Friday, October 8, 2010

Pinball Wizard

Truly a great song by the Who. But I always wondered what deaf, dumb and blind meant. Like the crowd I wondered how he did it. "How do you think he does it?"

But the more you think about bumpers and flippers, one wonders if one does not always stand like a statue playing by intuition. These things provide for externalized ways of living one amongst another. Pinball, blindness, deafness, and dumbness have no community.

Pinball is a pretty lame image to make this case insofar as it is dated--but pinball, with its jerky shuffling of the ball, may be a true image of how one must make one's way in the world in modern bourgeois, democratic, capitalistic, liberal societies these days. The pinball image may not hold up, but let me nonetheless hand my pinball crown to Pete Townsend for attempting to speak about what is true.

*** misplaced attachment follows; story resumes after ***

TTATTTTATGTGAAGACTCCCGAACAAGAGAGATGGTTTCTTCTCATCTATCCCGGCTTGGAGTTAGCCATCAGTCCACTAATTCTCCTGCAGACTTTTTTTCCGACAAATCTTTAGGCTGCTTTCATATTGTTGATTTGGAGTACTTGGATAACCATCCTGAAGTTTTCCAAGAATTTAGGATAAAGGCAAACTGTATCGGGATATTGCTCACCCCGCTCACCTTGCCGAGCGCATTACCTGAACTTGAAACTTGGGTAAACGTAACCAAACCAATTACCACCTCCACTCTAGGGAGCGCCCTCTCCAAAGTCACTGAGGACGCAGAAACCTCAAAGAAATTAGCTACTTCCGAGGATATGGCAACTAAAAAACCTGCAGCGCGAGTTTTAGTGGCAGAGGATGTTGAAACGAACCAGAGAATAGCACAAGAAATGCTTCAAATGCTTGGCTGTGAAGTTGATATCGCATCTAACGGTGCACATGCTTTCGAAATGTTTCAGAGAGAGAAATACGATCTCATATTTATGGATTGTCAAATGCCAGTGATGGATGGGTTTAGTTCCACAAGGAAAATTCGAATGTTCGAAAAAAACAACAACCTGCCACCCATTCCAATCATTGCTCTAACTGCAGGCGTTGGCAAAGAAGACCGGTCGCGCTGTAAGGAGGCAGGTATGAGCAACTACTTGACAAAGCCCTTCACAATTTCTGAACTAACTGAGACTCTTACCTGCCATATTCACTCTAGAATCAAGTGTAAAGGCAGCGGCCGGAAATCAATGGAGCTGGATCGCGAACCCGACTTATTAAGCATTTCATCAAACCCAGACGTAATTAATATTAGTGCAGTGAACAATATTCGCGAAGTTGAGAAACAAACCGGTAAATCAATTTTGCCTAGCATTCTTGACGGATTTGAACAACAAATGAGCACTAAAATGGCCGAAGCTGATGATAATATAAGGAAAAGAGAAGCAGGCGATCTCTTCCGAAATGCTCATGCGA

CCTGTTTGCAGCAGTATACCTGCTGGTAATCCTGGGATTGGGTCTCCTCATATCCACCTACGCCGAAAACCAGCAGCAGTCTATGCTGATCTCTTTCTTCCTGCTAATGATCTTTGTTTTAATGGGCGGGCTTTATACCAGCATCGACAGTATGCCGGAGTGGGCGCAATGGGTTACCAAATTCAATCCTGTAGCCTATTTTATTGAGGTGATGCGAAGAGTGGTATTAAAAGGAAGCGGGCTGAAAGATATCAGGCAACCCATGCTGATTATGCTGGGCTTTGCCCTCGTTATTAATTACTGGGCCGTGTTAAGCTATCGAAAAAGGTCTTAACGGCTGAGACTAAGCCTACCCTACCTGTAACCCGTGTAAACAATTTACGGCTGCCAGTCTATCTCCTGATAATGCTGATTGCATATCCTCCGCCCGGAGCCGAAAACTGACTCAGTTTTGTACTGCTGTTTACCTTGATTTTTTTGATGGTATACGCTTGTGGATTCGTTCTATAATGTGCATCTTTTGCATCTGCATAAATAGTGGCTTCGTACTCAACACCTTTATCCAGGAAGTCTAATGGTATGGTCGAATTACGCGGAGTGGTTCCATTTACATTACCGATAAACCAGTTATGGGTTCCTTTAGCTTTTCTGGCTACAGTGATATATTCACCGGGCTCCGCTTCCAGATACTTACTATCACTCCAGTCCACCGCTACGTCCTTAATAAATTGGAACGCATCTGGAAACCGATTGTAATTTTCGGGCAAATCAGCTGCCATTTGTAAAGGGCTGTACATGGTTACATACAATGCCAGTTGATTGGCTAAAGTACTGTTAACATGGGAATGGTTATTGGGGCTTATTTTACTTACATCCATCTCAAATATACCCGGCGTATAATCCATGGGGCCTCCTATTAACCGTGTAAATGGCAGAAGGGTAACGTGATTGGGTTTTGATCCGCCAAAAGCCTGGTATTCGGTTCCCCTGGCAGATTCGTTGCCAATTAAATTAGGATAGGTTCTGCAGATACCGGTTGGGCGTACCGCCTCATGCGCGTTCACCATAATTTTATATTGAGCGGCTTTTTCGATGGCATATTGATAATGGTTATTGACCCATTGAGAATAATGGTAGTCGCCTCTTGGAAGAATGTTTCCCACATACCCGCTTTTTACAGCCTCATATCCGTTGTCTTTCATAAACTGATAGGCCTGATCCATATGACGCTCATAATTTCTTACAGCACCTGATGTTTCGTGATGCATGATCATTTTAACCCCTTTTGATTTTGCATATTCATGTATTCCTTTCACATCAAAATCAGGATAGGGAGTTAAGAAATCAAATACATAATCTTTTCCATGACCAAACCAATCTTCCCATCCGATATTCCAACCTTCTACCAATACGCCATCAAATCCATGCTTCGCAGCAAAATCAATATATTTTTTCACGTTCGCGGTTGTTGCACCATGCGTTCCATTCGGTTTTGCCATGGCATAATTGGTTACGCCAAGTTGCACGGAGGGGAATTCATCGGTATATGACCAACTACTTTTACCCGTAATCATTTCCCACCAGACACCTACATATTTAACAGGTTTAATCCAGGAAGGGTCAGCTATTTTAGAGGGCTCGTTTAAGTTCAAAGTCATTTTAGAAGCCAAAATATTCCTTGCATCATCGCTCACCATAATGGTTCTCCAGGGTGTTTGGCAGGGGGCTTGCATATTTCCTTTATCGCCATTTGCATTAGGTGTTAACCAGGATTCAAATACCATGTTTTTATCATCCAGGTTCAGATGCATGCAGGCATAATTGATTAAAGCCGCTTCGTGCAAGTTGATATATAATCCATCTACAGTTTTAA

You may ask--what is true in a silly song about gaining recognition for mastery at something as ridiculous as pinball for one who is deaf, dumb and blind? Of course, it is easily answered in the see me, feel me, touch me, heal me refrain. But what does all this mean? Listening to you, gazing at you and following at you. Right behind you and on you I see the glory and get the story.

The you is surely important here, but so is the me that can't hear, see or speak.

This must be some sort of social psychology put to music. Is it typically Lockean in that we have no judge with common authority by nature? Is it Hobbesian in the ways in which Tommy's fame leads to the one answer to all questions?

Is it the typical British Marxist stance that popular culture serves as an anodyne for the suffering of the working class. The sigh of the oppressed in an alleviating opiate that shows itself in the new sensation of Tommy's fame?